Sunday, August 16, 2009

Movie Review: War of the Worlds (2005)

I had watched the 1953 version of War of the Worlds a few months ago, and I wanted to see how a modern adaptation fared.

In the 2005 version, the narrator is a divorced blue-collar dock worker who shepherds his
two children to his ex-wife's family in Boston, which presumably represents safety. He is rather cocky, and presents an I-know-what-I'm-doing front to the world, which does not fool his ex-wife or his kids for a second. On top of that, the way he relates to his kids is one of I'm-the-father-I-know-what's-best, which also does not impress them.

This comes to a head during the invasion, which takes on the form of one pod not far from his house. And he sweeps his kids out of there in a stolen car, all the while trying to shelter them from knowledge of what is happening. Which leads to growing tension among the family as the little girl starts freaking out because she can tell her father and everyone else is scared and she does not know why, and the older son is getting pissed because he can tell that the father is not telling them something very important, like 'there is this big thing that is killing everyone and is unstoppable behind us'. ("Tell me what you know!!!")

It seems to have as an underlying premise that the ultimate goal is to shelter our kids from knowledge of danger and they will come out all right (witness numerous scenes where they blindfold the little daughter and comfort is not achieved by helping her deal with what she is facing, but by removal and having her forget) The son, realizes this and actively goes to help others (on a ferry) and looks for ways to help in the resistance to the invasion, because he wants to get away from his overprotective father (whom the son realizes is well beyond his level of competence.) The narrator here is constantly conflict avoidance, refusing to explain actions, include others in what he is thinking, and helping others. And while the movie shows the harm it causes, it treats this as the way to be, as he never learns.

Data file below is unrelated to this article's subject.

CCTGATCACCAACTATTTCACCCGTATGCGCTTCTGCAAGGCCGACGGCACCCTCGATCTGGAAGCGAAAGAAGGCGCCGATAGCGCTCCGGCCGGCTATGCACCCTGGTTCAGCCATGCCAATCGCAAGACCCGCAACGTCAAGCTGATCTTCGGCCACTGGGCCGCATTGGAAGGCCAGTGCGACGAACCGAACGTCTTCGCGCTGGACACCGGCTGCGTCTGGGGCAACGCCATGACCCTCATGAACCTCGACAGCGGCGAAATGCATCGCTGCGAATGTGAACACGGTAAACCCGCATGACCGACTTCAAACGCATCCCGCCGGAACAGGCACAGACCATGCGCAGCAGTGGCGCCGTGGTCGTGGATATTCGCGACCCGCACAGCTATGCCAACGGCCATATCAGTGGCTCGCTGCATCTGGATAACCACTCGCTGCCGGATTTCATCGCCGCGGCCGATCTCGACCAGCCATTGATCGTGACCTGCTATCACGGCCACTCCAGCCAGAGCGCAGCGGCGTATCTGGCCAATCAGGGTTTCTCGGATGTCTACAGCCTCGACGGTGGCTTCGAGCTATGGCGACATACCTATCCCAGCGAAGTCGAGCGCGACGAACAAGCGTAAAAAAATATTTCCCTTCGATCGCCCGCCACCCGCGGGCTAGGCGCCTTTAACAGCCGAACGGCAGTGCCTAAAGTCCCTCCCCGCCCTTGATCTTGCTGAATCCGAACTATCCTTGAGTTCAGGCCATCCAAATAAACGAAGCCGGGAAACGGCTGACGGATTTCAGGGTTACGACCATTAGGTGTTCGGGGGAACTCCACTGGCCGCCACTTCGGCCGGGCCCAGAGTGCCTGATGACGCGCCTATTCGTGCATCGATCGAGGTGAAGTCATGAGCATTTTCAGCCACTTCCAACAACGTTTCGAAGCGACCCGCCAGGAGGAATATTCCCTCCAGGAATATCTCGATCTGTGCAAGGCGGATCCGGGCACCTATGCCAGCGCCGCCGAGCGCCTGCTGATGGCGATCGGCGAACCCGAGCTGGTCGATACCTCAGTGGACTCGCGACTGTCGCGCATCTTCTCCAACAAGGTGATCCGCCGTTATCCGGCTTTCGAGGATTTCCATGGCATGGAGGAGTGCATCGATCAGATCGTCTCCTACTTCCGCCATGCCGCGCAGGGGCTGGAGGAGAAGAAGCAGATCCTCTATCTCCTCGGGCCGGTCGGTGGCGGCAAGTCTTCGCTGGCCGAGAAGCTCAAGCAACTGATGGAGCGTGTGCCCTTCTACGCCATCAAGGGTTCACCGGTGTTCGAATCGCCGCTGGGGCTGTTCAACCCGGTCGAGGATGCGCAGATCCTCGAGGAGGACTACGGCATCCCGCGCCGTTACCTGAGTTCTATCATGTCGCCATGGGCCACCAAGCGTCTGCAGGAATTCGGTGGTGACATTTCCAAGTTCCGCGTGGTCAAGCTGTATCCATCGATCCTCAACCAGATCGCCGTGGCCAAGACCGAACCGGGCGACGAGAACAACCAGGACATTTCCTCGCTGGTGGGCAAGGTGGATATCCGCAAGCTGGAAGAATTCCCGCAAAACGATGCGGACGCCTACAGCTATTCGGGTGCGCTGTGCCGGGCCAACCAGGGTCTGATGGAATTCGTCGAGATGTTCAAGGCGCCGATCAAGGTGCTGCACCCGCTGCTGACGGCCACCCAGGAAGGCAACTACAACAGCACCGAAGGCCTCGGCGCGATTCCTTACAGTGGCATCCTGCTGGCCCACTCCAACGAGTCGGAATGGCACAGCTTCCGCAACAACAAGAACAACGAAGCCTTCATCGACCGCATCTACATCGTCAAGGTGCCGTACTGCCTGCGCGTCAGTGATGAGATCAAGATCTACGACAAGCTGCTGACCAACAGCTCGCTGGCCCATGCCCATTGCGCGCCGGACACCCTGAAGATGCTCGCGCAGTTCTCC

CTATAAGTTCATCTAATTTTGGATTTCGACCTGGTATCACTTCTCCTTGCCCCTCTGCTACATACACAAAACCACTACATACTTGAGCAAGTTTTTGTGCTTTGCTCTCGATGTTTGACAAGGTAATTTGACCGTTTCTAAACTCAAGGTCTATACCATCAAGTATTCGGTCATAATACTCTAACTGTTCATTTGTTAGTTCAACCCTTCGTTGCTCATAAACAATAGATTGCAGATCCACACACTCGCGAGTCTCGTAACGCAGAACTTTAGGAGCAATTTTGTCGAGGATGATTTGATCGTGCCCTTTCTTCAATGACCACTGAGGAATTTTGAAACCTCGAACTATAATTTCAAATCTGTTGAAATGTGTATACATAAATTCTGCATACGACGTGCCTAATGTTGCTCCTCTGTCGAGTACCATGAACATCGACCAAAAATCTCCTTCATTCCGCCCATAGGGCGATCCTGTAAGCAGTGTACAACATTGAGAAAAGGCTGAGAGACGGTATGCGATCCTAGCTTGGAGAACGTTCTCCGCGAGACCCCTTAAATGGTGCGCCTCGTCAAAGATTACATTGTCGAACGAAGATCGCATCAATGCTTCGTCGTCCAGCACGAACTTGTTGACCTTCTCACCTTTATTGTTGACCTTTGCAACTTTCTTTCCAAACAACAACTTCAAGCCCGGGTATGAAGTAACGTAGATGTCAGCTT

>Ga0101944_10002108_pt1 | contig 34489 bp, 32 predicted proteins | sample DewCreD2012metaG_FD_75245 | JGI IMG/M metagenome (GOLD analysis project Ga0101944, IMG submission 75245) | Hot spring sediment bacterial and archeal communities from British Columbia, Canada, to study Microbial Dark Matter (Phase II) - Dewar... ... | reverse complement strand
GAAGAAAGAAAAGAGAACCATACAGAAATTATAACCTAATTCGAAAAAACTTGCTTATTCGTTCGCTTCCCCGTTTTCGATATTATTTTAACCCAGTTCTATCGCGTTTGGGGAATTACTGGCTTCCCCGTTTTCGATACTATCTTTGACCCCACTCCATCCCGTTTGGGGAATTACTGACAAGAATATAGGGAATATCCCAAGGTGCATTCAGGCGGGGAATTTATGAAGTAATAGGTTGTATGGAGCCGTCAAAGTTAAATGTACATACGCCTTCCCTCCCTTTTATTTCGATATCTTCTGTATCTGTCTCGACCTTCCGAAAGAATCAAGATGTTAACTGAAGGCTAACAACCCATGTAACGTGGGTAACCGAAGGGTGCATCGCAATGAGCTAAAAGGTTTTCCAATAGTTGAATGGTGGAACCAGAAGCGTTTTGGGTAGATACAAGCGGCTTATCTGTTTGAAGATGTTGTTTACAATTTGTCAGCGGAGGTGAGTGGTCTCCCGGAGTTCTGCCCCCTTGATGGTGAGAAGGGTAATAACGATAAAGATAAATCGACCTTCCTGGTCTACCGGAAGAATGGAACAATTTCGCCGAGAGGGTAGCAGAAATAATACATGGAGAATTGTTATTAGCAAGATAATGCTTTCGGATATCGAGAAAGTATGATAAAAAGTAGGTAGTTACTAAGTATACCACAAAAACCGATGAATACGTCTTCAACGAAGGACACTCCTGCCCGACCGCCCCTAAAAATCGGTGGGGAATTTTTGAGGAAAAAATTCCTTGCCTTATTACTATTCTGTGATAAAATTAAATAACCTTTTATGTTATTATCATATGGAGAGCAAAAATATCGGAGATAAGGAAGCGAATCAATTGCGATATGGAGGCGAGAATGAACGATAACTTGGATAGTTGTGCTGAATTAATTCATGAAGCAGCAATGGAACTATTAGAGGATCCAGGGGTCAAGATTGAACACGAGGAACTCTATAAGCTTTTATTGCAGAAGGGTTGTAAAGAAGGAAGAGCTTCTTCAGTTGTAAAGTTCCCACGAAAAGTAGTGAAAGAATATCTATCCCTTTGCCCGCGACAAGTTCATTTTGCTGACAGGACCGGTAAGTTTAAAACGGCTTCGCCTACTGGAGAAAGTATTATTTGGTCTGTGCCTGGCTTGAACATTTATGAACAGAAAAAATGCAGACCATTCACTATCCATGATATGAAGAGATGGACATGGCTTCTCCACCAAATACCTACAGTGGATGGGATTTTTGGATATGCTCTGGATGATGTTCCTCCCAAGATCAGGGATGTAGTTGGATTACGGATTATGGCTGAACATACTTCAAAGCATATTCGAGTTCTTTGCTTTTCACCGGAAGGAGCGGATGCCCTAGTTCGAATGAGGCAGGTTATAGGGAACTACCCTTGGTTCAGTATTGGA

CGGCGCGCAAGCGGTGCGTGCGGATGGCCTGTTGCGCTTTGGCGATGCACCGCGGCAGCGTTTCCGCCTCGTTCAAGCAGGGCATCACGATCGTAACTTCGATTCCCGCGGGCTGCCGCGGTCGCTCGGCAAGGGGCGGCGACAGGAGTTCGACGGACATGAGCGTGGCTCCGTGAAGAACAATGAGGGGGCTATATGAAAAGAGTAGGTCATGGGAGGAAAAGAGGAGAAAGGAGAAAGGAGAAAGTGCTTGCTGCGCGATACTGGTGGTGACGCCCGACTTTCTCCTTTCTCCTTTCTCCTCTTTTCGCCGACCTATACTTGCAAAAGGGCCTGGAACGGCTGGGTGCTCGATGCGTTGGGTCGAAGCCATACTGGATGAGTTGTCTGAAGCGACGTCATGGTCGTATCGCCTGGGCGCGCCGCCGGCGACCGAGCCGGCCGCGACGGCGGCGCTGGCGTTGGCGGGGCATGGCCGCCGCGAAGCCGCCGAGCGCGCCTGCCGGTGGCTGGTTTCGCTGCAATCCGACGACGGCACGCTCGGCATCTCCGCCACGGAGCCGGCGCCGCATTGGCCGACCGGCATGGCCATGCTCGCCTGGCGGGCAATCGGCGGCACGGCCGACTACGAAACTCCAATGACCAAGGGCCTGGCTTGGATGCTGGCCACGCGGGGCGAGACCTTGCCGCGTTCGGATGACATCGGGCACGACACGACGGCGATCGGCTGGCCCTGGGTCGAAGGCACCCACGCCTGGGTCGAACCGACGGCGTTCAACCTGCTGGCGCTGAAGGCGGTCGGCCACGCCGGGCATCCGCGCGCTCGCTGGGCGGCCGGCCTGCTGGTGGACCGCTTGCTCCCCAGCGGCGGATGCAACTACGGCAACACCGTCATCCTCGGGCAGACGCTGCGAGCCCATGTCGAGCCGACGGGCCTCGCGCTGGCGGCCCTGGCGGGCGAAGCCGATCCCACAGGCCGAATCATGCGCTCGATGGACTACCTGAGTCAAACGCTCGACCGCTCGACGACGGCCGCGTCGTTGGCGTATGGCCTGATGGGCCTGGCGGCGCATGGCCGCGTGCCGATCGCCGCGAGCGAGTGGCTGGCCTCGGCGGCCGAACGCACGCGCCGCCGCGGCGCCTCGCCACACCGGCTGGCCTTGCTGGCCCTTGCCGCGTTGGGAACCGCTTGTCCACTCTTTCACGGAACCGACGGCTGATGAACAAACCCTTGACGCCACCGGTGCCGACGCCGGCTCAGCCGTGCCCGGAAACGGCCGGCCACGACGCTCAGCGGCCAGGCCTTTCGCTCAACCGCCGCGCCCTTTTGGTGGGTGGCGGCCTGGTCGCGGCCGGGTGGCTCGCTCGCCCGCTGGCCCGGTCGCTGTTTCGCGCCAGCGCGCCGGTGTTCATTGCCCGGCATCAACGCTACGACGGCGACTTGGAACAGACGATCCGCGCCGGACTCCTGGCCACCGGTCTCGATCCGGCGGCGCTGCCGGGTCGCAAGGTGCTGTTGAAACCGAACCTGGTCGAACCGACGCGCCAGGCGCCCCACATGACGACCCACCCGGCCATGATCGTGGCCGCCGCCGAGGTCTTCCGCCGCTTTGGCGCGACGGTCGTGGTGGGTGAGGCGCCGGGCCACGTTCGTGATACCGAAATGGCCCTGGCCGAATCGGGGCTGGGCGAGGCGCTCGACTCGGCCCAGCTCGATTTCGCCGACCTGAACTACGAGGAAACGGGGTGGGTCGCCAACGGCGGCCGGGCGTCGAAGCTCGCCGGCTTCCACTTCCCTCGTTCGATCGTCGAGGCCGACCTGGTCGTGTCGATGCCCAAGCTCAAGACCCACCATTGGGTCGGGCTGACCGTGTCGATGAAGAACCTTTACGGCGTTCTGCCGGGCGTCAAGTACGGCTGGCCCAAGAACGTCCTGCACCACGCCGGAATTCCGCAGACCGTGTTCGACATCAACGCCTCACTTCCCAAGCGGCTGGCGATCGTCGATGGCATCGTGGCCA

The movie misses a lot in not dealing with the relationship between father and son. This could have been explored with the son pushing for more information on what is happening, and having this coming to a head, instead of dealing it by the son just leaving his father and sister. Also, the old deacon on several occasions identifies that he and the narrator have a conflict, but they never even try to work it out, the narrator only brings it up at the worse possible times (i.e. instead of talking it out in the quiet moments, he only brings it up at times of mortal peril.)

So, obviously, I did not like the movie. But it does potentially have the virtue of depicting one model of raising children. In this case the parent knows everything and the child only needs to blindly follow, blind to the realities of the world. My wife and I, should we have children, have determined that during the period said children are with us, they will not be hidden from the realities of life, that they will experience the world in all its splendor and horrors while we and our friends around us are there to serve as guides and guardians. So that their futures are faced in the knowledge of what is and what can be as they make their own choices for their futures.
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